Boston College Innocence Program (BCIP) client Thomas Rosa, Jr., of Chelsea (above, left, with his son Emmanuel), was freed from prison and reunited with his loved ones on October 15, after serving 34 years for a crime he did not commit. Rosa is the third BCIP client released from a wrongful life without parole sentence this year. BCIP clients Ronnie Qualls and Frances Choy were released this spring and exonerated in September.
BCIP represents Rosa in partnership with the New England Innocence Project (NEIP).
Rosa, who has always maintained his innocence, was wrongfully convicted in Suffolk County Superior Court of the 1985 kidnapping and murder of Gwendolyn Taylor in Boston. He was tried three times. His first trial ended in a mistrial when jurors could not agree on a verdict. His convictions following a second trial were reversed by the Supreme Judicial Court. BCIP Supervising Attorney Charlotte Whitmore and BCIP students joined NEIP Executive Director Radha Natarajan as co-counsel for Rosa in 2017.
Kayleigh McGlynn ’19, now an associate at Fish & Richardson, P.C., was assigned to work on Rosa’s case as a 2L in the BC Innocence Clinic. McGlynn majored in biology as a BC undergraduate and had experience in DNA testing from her work as a research scientist prior to entering law school.
When poring over the complicated DNA testing documents, McGlynn found a discrepancy that none of Rosa’s prior attorneys had recognized. This discrepancy led to further investigation by a DNA expert. Little did McGlynn know how important her discovery would be in securing Rosa’s freedom.
In June, BCIP and NEIP filed a motion for post-conviction relief and a motion for stay of execution of sentence on behalf of Rosa based on the new DNA evidence and on scientific evidence undermining eyewitness identification testimony in the case. The motion to stay Rosa’s sentence pending litigation of his motion for post-conviction relief argued that Rosa’s motion for postconviction relief has merit, he presents no danger to the public, and his age and underlying health conditions put him at risk of death or serious injury if he were to contract Covid-19 in prison.
Suffolk County District Attorney Rachel Rollins filed a response agreeing to Rosa’s release. When the Superior Court did not rule on the motion, the Commonwealth filed a petition with the Single Justice of the Supreme Judicial Court asking that court to grant the stay. BCIP and NEIP filed additional briefing seeking this result on behalf of Rosa.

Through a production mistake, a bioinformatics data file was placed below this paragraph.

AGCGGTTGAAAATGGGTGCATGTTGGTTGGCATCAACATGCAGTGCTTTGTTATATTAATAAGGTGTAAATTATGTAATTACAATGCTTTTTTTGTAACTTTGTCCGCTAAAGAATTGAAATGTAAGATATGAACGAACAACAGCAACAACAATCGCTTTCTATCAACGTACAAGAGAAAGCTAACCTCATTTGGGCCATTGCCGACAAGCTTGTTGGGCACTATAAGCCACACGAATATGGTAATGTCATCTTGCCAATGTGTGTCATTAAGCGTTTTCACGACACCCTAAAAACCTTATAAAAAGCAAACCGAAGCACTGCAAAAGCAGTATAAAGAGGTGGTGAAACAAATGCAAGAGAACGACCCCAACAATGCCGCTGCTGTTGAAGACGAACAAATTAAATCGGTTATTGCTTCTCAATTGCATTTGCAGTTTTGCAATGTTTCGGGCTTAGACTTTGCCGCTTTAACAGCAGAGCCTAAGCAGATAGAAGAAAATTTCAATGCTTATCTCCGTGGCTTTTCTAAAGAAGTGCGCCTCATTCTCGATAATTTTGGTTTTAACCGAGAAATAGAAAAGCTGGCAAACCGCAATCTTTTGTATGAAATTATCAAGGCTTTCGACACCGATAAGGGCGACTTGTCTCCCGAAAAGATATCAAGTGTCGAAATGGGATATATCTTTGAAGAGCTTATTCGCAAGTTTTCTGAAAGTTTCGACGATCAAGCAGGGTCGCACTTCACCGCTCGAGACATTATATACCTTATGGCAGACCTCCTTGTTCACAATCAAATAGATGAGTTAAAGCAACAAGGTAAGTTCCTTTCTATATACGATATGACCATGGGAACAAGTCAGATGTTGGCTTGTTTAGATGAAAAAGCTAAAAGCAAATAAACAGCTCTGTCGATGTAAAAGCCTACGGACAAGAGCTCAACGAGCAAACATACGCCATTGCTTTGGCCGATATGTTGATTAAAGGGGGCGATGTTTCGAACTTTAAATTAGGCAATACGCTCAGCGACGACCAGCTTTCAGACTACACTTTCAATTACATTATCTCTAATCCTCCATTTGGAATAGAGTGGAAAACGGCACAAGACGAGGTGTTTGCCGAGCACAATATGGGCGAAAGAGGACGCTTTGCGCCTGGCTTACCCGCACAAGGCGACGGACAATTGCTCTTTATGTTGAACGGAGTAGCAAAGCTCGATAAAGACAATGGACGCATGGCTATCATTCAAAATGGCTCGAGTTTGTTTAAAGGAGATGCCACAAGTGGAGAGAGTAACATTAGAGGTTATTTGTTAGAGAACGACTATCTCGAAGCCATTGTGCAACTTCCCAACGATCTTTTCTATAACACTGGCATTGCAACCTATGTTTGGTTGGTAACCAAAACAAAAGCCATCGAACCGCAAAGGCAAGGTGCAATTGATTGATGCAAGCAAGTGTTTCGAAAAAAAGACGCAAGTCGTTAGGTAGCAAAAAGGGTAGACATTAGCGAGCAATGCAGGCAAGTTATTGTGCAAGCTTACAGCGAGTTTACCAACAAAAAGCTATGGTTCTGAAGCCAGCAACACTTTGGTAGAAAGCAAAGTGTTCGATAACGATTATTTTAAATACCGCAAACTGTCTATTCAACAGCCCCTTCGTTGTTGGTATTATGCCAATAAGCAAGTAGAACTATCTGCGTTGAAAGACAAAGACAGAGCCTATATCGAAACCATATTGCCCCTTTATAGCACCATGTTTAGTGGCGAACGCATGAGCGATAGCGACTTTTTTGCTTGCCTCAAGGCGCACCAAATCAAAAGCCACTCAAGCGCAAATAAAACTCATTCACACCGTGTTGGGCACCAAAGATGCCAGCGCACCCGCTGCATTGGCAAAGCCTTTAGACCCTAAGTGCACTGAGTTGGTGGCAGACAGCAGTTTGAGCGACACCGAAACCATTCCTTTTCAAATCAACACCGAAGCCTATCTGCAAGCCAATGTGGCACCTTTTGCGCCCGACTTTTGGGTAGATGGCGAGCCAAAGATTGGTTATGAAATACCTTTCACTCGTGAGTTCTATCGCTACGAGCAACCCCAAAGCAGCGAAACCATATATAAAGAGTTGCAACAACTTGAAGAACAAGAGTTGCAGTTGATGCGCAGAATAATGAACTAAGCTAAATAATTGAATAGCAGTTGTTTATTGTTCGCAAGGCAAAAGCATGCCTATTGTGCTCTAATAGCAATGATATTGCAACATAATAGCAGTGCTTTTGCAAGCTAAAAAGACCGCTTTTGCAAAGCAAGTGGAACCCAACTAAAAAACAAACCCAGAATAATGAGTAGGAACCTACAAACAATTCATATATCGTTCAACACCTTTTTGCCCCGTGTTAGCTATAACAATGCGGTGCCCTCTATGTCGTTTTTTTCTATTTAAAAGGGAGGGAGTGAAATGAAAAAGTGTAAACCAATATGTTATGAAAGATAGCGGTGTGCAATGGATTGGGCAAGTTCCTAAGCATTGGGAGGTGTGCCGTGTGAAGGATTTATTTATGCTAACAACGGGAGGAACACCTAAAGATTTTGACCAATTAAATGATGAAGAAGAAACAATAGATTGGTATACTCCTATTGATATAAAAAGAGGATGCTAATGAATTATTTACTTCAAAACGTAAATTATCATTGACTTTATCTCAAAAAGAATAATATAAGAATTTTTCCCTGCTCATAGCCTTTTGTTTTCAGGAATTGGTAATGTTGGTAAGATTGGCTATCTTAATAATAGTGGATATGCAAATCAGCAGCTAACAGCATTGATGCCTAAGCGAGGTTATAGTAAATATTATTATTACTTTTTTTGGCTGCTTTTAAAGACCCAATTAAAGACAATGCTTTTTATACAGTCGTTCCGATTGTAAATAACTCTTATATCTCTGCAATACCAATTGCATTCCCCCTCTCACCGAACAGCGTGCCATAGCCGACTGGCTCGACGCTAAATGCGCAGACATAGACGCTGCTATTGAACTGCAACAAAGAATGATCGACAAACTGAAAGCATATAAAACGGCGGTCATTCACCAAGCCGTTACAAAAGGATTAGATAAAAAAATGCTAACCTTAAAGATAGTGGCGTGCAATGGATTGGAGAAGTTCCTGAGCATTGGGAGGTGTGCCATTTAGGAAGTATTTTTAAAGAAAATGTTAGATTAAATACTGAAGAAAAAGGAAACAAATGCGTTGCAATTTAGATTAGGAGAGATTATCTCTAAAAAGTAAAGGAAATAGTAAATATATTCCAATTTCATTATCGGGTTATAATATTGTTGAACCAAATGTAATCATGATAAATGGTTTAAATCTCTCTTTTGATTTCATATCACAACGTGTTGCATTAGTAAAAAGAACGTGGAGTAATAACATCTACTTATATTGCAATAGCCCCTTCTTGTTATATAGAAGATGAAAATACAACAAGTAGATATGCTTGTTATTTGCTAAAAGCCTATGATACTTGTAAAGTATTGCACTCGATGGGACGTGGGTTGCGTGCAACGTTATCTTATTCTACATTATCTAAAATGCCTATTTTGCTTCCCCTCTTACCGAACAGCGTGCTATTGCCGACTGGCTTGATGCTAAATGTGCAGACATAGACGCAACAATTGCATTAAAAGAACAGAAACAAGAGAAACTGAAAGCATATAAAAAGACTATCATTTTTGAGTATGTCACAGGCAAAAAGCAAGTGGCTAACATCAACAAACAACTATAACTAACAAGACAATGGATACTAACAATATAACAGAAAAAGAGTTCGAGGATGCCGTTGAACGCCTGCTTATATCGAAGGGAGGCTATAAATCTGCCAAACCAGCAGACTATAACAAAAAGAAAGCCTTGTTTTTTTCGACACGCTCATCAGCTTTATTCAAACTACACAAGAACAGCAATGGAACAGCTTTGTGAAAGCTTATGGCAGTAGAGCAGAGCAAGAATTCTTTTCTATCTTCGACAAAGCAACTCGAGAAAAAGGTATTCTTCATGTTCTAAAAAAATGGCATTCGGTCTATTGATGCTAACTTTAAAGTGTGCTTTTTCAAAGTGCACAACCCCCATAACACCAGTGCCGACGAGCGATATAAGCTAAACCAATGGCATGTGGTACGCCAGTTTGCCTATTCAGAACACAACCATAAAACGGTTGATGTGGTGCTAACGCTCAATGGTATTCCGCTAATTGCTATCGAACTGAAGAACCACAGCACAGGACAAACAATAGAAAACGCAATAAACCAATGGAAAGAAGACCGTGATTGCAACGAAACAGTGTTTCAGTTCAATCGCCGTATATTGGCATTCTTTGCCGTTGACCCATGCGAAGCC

On October 14, Supreme Judicial Court Justice Frank Gaziano granted the motion to release Rosa pending further litigation of his motion for postconviction relief. The new DNA evidence was central to Justice Gaziano’s ruling. He wrote that “the DNA evidence, if correct, in conjunction with the defendant’s other claims, could well establish that ‘confluence of factors’ that would indicate that a new trial is required.”
McGlynn, who was present with Rosa at MCI Norfolk when Boston police detectives collected his buccal swab before she sent it to the lab for DNA testing, was understated about her role:
“I looked at the DNA testing reports in Mr. Rosa’s case simply because I was interested in the testing and wanted to see what work had already been completed,” McGlynn said. “I never thought I would find something that would lead to additional DNA testing or that the DNA testing would ultimately play a role in the judge’s decision to grant a stay of execution of sentence. I am humbled to have had the opportunity to work on Mr. Rosa’s case, and I am so happy to see Mr. Rosa secure his freedom and be reunited with his family.”
Professor Whitmore, who led BCIP’s work on the case stated, “We are thrilled to welcome Mr. Rosa home. Many BCIP students worked tirelessly to help achieve this long-awaited outcome and we are privileged to continue to partner with the New England Innocence Project to pursue justice for Mr. Rosa after so many years of wrongful imprisonment.”
Radha Natarajan, who invited BCIP to join NEIP in representing Rosa, agrees. “We will not stop fighting for Mr. Rosa until this wrongful conviction is overturned.”
In addition to McGlynn, BCIP students Rachel Feit ’19, Harrison Baker ’19, Kerry Collins ’19, and summer legal intern Ye-Eun Sung ’22, and undergrad Sophia Fox ’20 were part of the BCIP legal team that secured Rosa’s release. BCIP alumna Sarah Carlow ’20, who began her two-year post-grad clinical legal fellowship last week, will join Rosa’s legal team.
In the coming months, Rosa’s legal team and the Commonwealth will submit additional briefings. Going forward, Rosa will take small steps to start rebuilding his life after decades of wrongful incarceration. He has significant family and community support as well as the support of BCIP’s interdisciplinary law and social work team.
The Boston College Innocence Program is a clinical legal educational program at Boston College Law School where faculty and students study the causes of wrongful convictions and work to remedy and prevent these injustices. BCIP provides pro bono legal representation to individuals who maintain they were convicted in Massachusetts for crimes they did not commit as well as legal and interdisciplinary research and education on much needed systemic reforms.
Update: In a Boston Globe article about the 2022 Innocence Network Conference in Phoenix, AZ, BC Law and Massachusetts were recognized for their leading roles in freeing and supporting the wrongly convicted.